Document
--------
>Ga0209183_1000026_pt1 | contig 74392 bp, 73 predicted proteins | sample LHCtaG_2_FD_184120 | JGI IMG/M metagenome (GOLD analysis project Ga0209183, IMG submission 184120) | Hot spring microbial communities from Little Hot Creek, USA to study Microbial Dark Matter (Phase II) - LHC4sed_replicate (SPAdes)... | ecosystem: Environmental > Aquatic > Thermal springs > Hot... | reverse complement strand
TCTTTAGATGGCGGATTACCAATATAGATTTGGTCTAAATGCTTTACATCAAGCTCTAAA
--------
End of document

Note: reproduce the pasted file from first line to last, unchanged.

>Ga0209183_1000026_pt1 | contig 74392 bp, 73 predicted proteins | sample LHCtaG_2_FD_184120 | JGI IMG/M metagenome (GOLD analysis project Ga0209183, IMG submission 184120) | Hot spring microbial communities from Little Hot Creek, USA to study Microbial Dark Matter (Phase II) - LHC4sed_replicate (SPAdes)... | ecosystem: Environmental > Aquatic > Thermal springs > Hot... | reverse complement strand
TCTTTAGATGGCGGATTACCAATATAGATTTGGTCTAAATGCTTTACATCAAGCTCTAAA